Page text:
The Alchemyst (The Secrets of the Immortal Nicholas Flamel #1) by Michael Scott
I am addicted to the Nicolas Flamel series. It combines everything I love about Harry Potter and Percy Jackson, and it has mythology up the wazoo. Everywhere you look, you have a Celtic warrior, and Egyptian goddess, a centuries old alchemist. I could not put this book down.
The Wave by Todd Strasser
I read this book in about two hours, straight through. Amazing. It’s based on a real even in the late 1960s. A high school teacher wanted to instruct his class on why Germans were swept up by the Nazi movement, so he started a propaganda campaign in his class. Soon the whole school is involved and the experiment is out of control.
Leviathan by Scott Westerfeld
A series as good as Uglies. What Westerfeld’s done that I haven’t seen elsewhere is create machines out of genetically altered animals. He has lizards that deliver messages like talking telegrams. Fabricated elephants pull carts through London. And, the big daddy of them all, the Leviathan—an airship composed of a hydrogen-filled sperm whale. Read a review here.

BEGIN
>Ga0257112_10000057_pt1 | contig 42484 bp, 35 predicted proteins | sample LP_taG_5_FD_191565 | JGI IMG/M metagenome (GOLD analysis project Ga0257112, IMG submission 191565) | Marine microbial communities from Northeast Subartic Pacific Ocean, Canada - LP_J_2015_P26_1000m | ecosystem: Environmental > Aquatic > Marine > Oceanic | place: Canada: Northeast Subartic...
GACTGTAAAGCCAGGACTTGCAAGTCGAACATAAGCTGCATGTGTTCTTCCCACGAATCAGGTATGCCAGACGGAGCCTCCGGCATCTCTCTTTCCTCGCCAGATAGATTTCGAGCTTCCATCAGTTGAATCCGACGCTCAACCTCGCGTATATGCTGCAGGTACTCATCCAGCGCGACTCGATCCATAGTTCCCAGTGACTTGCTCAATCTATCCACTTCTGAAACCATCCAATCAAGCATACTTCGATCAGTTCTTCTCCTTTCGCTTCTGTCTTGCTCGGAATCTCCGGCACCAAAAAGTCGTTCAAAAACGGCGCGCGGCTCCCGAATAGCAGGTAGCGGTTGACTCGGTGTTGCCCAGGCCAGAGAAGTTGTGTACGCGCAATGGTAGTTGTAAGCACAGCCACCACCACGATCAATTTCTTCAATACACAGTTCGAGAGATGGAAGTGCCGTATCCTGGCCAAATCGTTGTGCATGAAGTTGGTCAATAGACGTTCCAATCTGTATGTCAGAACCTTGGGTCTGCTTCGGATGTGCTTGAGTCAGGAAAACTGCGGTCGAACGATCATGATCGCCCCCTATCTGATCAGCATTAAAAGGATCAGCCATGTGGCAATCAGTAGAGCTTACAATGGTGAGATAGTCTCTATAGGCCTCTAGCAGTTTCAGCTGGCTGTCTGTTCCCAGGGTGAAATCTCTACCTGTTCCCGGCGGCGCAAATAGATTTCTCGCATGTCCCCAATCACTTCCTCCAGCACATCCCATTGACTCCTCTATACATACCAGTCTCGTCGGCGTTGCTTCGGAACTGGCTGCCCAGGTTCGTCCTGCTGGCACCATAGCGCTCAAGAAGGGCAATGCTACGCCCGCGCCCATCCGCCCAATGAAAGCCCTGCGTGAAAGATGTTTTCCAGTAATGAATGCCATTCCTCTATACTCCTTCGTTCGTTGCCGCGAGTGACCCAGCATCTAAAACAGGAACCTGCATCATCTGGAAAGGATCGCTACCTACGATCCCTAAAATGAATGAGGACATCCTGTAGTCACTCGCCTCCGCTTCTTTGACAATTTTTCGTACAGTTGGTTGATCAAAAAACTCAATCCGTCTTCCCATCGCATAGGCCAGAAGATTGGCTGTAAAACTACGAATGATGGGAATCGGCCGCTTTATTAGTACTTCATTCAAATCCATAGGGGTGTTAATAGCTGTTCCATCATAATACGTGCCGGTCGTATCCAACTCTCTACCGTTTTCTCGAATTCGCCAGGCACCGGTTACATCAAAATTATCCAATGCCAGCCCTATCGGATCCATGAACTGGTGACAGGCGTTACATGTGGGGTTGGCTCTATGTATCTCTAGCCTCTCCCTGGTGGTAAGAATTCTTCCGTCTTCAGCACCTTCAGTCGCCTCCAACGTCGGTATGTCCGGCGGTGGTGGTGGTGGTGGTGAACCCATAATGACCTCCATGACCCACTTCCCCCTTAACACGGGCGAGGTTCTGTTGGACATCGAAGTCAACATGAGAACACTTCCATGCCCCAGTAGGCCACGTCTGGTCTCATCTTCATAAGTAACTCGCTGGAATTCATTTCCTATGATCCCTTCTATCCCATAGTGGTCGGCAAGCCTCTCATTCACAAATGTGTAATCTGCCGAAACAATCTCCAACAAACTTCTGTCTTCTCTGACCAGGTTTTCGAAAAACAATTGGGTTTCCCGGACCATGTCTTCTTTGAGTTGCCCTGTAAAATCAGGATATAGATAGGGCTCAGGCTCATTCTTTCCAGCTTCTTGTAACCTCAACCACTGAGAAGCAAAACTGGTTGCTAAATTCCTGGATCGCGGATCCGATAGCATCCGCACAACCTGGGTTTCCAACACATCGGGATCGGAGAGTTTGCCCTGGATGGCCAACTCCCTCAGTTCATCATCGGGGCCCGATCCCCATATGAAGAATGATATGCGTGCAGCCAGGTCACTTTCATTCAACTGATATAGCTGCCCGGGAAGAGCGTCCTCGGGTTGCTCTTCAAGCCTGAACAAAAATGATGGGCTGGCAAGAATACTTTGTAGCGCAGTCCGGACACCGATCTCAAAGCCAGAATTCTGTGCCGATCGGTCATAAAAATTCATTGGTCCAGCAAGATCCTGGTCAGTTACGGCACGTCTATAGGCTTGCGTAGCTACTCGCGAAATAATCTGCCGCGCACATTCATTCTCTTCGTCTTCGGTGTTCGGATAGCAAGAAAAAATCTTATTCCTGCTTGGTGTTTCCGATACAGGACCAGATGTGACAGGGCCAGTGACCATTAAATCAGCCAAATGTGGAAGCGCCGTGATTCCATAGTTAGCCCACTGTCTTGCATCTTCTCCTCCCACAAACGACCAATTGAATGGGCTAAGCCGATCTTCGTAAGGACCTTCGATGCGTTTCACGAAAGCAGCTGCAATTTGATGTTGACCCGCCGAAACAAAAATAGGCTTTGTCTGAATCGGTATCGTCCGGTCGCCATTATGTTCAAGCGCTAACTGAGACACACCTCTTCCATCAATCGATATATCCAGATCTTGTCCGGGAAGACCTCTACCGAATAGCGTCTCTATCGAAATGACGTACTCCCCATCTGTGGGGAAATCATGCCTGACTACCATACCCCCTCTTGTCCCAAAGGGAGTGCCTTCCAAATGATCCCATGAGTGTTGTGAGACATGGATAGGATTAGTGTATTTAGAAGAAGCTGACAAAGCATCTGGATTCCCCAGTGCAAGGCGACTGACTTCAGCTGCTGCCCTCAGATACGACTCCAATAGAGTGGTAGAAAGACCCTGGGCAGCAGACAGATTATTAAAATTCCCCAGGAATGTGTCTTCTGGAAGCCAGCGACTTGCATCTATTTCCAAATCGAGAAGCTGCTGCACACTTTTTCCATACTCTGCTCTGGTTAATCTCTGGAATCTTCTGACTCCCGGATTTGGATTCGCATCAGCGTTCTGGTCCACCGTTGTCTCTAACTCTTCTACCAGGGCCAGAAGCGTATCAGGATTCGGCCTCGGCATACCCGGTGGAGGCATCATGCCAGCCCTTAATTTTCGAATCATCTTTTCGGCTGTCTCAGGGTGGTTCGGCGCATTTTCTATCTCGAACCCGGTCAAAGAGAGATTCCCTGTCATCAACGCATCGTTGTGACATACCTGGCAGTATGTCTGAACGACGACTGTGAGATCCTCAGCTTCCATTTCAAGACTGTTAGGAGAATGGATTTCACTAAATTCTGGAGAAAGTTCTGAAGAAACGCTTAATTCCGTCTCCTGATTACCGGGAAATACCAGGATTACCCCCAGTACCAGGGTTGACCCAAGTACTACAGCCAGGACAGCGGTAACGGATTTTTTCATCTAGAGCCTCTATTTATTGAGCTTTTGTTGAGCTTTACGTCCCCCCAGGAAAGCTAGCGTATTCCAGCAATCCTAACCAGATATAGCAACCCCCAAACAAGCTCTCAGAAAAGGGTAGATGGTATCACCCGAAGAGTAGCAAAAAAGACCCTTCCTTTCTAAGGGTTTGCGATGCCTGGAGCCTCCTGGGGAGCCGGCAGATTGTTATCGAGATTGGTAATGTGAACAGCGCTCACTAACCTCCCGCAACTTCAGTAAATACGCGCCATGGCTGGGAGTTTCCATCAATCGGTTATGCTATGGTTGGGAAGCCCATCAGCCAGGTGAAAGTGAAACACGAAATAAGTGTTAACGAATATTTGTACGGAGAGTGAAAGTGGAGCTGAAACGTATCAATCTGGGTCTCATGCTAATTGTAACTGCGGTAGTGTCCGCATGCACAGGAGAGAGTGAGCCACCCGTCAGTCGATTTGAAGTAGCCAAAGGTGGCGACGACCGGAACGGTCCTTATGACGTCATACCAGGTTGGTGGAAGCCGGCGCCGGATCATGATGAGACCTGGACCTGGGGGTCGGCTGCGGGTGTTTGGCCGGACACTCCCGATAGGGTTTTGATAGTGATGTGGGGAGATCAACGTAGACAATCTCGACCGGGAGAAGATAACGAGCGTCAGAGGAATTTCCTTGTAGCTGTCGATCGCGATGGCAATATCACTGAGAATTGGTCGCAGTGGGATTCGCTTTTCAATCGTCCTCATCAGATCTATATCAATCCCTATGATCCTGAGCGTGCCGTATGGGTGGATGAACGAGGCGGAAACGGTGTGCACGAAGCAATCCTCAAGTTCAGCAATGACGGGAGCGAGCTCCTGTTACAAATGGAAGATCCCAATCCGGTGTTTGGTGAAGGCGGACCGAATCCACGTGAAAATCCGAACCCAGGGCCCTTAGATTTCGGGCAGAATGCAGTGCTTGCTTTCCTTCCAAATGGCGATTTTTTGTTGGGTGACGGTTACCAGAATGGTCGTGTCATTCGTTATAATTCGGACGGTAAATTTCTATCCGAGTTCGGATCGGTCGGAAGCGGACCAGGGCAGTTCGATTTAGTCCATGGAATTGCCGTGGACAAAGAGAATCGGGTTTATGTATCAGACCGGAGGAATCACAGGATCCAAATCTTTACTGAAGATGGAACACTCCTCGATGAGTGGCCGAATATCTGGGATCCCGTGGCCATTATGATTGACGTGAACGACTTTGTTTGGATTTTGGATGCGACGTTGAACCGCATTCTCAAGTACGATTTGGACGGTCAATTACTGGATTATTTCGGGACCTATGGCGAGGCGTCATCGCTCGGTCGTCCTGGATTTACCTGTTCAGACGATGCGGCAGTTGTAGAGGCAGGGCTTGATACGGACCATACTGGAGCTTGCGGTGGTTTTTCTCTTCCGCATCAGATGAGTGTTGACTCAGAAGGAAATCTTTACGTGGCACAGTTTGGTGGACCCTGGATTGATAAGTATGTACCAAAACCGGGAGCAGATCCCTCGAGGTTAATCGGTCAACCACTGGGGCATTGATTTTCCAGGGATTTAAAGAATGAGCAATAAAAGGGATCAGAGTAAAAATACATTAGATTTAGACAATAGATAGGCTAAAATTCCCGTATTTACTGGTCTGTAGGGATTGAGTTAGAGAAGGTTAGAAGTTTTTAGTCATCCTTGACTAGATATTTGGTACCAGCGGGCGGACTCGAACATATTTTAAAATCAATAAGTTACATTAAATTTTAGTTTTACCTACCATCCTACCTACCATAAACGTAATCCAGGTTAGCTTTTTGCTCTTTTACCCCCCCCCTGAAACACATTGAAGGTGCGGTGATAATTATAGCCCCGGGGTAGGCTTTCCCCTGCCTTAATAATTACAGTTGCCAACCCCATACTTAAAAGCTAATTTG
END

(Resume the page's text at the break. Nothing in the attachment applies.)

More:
Uglies by Scott Westerfeld
Try the whole series: Pretties, Specials, and Extras. They’re all great. One of the best series I’ve ever read. I mean it, I keep thinking about the hoverboarding and the Specials. “I don’t want to hurt you, but I will if I have to.”
Coraline by Neil Gaiman
I have trouble getting through a Gaiman book. He has awesome ideas, but I often find myself losing interest. Not so with this book. It held me captive till the bitter end. Also, it’s much much better than the movie version. Read this first.
Odd and the Frost Giants by Neil Gaiman
This might be so good because it’s so short (novella length). A great primer on Norse mythology with some excellent insights on what it means to be a god. I only wish it had been longer.
The Girl Who Loved Tom Gordon by Stephen King
This is easily the most accessible and best plotted of King’s books. Not only have I read this book at least 6 or 7 times, but I also wrote a thesis paper on it for my masters degree.
Lawn Boy by Gary Paulsen
A short book, but hilarious to read. Imagine going from mowing one lawn to earning six-figures and having your own bodyguard. Yeah, that’s what I thought. You have to read this.
The Lightning Thief by Rick Riordan